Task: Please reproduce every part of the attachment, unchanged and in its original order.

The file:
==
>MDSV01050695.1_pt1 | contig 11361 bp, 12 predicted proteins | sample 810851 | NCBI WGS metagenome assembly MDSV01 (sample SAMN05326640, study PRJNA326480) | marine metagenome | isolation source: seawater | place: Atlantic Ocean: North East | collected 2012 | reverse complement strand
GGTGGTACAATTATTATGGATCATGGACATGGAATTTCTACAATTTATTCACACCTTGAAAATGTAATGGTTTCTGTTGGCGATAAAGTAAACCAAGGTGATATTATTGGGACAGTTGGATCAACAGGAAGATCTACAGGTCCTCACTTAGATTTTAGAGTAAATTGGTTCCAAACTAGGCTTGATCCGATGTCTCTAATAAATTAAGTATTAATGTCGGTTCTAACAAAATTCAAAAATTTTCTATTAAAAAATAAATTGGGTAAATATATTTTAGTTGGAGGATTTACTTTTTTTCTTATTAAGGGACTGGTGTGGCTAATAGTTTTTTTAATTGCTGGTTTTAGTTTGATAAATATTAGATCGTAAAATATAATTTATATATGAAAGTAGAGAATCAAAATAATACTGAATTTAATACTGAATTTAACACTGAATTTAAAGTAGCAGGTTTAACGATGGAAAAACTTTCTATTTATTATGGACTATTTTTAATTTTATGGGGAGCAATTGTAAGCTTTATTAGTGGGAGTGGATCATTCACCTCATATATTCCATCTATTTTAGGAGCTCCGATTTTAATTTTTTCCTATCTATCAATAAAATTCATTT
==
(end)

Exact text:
>MDSV01050695.1_pt1 | contig 11361 bp, 12 predicted proteins | sample 810851 | NCBI WGS metagenome assembly MDSV01 (sample SAMN05326640, study PRJNA326480) | marine metagenome | isolation source: seawater | place: Atlantic Ocean: North East | collected 2012 | reverse complement strand
GGTGGTACAATTATTATGGATCATGGACATGGAATTTCTACAATTTATTCACACCTTGAAAATGTAATGGTTTCTGTTGGCGATAAAGTAAACCAAGGTGATATTATTGGGACAGTTGGATCAACAGGAAGATCTACAGGTCCTCACTTAGATTTTAGAGTAAATTGGTTCCAAACTAGGCTTGATCCGATGTCTCTAATAAATTAAGTATTAATGTCGGTTCTAACAAAATTCAAAAATTTTCTATTAAAAAATAAATTGGGTAAATATATTTTAGTTGGAGGATTTACTTTTTTTCTTATTAAGGGACTGGTGTGGCTAATAGTTTTTTTAATTGCTGGTTTTAGTTTGATAAATATTAGATCGTAAAATATAATTTATATATGAAAGTAGAGAATCAAAATAATACTGAATTTAATACTGAATTTAACACTGAATTTAAAGTAGCAGGTTTAACGATGGAAAAACTTTCTATTTATTATGGACTATTTTTAATTTTATGGGGAGCAATTGTAAGCTTTATTAGTGGGAGTGGATCATTCACCTCATATATTCCATCTATTTTAGGAGCTCCGATTTTAATTTTTTCCTATCTATCAATAAAATTCATTT